Drive behind it if you can
This sounds silly, but if you can talk the salesman into driving it up the road with you following behind in your own car. Be sure you or your passenger has a square view of the used car. If it looks like it’s going along crookedly or in crab fashion, don’t touch it – its chassis may be twisted after a bad collision which could even be dangerous, never mind wearing tyres down at the speed of light. Also, while you’re driving behind the car you’ll see if it’s burning oil (blue smoke, suggesting worn engine/motor) or overheating (white steam) suggesting more mechanical problems.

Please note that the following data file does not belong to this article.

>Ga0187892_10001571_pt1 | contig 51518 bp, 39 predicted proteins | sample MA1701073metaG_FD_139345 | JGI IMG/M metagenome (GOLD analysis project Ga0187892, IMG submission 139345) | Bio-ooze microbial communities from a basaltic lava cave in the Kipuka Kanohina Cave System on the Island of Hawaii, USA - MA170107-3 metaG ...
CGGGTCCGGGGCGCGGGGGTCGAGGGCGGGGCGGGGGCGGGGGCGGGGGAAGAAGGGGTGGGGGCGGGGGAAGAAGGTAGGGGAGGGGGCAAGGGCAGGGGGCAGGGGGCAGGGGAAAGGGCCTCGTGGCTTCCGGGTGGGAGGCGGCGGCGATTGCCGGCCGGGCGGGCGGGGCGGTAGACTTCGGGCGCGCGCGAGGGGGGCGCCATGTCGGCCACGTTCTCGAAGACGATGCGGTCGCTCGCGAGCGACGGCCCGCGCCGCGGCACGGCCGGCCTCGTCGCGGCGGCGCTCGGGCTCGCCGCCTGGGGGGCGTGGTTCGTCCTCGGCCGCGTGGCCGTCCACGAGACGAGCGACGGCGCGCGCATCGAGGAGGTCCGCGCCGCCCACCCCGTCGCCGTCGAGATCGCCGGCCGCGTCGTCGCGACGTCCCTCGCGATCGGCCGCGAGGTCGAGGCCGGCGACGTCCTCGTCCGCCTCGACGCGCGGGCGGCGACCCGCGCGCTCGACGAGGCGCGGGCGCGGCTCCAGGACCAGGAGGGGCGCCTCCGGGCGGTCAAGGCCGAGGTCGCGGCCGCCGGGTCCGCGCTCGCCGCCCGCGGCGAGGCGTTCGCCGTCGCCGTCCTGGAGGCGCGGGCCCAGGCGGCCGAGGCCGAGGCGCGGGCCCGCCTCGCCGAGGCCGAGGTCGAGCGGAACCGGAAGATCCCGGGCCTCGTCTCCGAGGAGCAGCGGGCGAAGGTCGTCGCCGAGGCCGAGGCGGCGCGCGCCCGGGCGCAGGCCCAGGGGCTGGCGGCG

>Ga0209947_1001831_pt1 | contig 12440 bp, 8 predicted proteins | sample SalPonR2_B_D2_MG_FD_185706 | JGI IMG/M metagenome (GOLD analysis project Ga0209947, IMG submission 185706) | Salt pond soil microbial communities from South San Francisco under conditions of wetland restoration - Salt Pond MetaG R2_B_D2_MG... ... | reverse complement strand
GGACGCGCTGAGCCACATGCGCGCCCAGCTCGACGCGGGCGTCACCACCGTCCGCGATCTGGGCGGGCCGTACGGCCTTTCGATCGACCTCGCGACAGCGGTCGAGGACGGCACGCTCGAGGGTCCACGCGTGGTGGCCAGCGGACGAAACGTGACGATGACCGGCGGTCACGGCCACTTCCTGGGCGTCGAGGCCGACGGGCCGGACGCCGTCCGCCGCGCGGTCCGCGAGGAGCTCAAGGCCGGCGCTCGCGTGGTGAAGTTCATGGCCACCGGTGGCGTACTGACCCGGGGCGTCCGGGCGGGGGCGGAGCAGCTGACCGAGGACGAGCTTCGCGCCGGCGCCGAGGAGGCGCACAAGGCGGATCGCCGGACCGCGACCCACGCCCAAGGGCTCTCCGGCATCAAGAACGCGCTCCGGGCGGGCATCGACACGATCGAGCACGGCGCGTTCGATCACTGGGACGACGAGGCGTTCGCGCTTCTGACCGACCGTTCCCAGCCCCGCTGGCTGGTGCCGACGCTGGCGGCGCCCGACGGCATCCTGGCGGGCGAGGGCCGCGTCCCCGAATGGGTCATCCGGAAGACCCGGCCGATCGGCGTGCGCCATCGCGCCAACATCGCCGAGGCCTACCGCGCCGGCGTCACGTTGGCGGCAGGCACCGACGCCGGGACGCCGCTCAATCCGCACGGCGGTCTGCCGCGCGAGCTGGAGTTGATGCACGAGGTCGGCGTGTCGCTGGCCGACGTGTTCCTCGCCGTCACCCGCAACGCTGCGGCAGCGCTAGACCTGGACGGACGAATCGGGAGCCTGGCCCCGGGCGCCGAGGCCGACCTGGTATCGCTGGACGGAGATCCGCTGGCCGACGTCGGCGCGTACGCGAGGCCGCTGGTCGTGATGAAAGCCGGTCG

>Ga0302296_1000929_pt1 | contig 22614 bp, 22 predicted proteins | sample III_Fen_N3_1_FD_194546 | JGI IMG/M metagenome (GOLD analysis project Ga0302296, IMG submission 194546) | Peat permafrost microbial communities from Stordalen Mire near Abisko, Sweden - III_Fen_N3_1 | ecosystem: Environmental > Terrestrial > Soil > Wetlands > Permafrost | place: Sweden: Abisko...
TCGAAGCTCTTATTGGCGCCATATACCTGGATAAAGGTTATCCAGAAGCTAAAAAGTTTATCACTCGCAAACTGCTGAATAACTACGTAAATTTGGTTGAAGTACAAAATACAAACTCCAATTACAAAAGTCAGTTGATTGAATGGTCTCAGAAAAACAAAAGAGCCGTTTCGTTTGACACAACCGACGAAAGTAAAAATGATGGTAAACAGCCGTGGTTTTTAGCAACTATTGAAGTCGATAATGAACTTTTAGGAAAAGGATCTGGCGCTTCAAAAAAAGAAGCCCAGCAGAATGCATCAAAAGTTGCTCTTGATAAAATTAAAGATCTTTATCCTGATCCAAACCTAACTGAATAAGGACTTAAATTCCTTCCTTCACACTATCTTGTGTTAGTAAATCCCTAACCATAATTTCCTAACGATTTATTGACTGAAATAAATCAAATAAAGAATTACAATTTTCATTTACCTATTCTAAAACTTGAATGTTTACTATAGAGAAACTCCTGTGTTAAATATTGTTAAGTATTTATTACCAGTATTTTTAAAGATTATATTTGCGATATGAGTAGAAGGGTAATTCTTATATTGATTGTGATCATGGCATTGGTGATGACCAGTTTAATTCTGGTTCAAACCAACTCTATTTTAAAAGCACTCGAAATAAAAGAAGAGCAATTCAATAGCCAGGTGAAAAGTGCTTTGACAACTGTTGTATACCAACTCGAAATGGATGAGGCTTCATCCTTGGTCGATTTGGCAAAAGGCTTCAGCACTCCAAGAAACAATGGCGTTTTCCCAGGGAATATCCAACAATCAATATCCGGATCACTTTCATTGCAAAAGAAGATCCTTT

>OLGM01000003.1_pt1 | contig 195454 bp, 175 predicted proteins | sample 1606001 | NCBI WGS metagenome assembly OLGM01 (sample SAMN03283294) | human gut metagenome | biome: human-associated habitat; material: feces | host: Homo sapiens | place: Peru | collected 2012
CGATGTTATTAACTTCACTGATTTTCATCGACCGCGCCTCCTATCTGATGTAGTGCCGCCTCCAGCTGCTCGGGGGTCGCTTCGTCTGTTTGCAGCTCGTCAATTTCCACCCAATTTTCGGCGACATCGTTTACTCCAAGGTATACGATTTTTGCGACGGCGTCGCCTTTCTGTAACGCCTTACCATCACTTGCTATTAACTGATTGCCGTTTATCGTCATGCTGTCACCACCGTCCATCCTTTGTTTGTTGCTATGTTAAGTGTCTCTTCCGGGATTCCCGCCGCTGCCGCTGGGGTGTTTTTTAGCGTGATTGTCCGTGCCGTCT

Engine (motor) bay
Commonsense is key here and you don’t have to be a trained technician to see that an engine (motor) bay (compartment) that’s covered in filthy oil and muck is likely to have been around the block a few times. Get hold of some soft paper, pull out the dipstick and take a look at the oil level. If it’s very low and/or dirty it suggests neglect. Engines (motors) which are run on low and/or dirty oil don’t last very long. While you’re under the bonnet (hood), check along the sides and back of the area for any evidence of buckling or fresh welding – basically, if one part looks different to the rest, beware.
Get a “mechanic” to check it – worth it?